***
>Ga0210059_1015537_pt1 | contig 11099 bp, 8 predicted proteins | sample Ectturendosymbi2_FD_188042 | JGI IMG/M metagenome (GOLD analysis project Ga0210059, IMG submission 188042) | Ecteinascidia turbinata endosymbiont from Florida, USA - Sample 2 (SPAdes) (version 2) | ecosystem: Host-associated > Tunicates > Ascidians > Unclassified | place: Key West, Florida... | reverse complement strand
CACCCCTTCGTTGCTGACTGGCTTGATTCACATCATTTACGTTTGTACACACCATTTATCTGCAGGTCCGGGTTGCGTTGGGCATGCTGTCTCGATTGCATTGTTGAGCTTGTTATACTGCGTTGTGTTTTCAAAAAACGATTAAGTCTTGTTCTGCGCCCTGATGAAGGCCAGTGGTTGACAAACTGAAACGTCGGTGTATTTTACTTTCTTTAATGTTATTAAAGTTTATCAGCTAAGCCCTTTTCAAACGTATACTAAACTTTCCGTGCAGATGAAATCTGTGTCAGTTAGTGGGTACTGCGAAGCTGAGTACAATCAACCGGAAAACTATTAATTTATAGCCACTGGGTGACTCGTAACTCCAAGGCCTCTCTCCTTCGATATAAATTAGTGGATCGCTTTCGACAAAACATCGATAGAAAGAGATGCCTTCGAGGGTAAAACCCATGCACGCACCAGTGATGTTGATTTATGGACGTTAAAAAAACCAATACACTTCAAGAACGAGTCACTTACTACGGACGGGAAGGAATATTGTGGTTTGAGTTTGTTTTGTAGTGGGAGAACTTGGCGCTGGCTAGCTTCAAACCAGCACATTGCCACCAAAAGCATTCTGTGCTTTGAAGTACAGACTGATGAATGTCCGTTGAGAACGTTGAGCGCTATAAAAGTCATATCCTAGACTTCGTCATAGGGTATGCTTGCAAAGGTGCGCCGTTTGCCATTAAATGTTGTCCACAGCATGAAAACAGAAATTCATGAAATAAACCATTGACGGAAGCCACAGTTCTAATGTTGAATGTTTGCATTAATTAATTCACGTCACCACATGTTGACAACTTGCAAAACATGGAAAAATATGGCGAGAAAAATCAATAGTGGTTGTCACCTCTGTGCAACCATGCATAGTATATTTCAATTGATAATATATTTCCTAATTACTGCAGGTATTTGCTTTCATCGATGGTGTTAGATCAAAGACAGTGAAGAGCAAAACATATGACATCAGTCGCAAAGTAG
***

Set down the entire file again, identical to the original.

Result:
>Ga0210059_1015537_pt1 | contig 11099 bp, 8 predicted proteins | sample Ectturendosymbi2_FD_188042 | JGI IMG/M metagenome (GOLD analysis project Ga0210059, IMG submission 188042) | Ecteinascidia turbinata endosymbiont from Florida, USA - Sample 2 (SPAdes) (version 2) | ecosystem: Host-associated > Tunicates > Ascidians > Unclassified | place: Key West, Florida... | reverse complement strand
CACCCCTTCGTTGCTGACTGGCTTGATTCACATCATTTACGTTTGTACACACCATTTATCTGCAGGTCCGGGTTGCGTTGGGCATGCTGTCTCGATTGCATTGTTGAGCTTGTTATACTGCGTTGTGTTTTCAAAAAACGATTAAGTCTTGTTCTGCGCCCTGATGAAGGCCAGTGGTTGACAAACTGAAACGTCGGTGTATTTTACTTTCTTTAATGTTATTAAAGTTTATCAGCTAAGCCCTTTTCAAACGTATACTAAACTTTCCGTGCAGATGAAATCTGTGTCAGTTAGTGGGTACTGCGAAGCTGAGTACAATCAACCGGAAAACTATTAATTTATAGCCACTGGGTGACTCGTAACTCCAAGGCCTCTCTCCTTCGATATAAATTAGTGGATCGCTTTCGACAAAACATCGATAGAAAGAGATGCCTTCGAGGGTAAAACCCATGCACGCACCAGTGATGTTGATTTATGGACGTTAAAAAAACCAATACACTTCAAGAACGAGTCACTTACTACGGACGGGAAGGAATATTGTGGTTTGAGTTTGTTTTGTAGTGGGAGAACTTGGCGCTGGCTAGCTTCAAACCAGCACATTGCCACCAAAAGCATTCTGTGCTTTGAAGTACAGACTGATGAATGTCCGTTGAGAACGTTGAGCGCTATAAAAGTCATATCCTAGACTTCGTCATAGGGTATGCTTGCAAAGGTGCGCCGTTTGCCATTAAATGTTGTCCACAGCATGAAAACAGAAATTCATGAAATAAACCATTGACGGAAGCCACAGTTCTAATGTTGAATGTTTGCATTAATTAATTCACGTCACCACATGTTGACAACTTGCAAAACATGGAAAAATATGGCGAGAAAAATCAATAGTGGTTGTCACCTCTGTGCAACCATGCATAGTATATTTCAATTGATAATATATTTCCTAATTACTGCAGGTATTTGCTTTCATCGATGGTGTTAGATCAAAGACAGTGAAGAGCAAAACATATGACATCAGTCGCAAAGTAG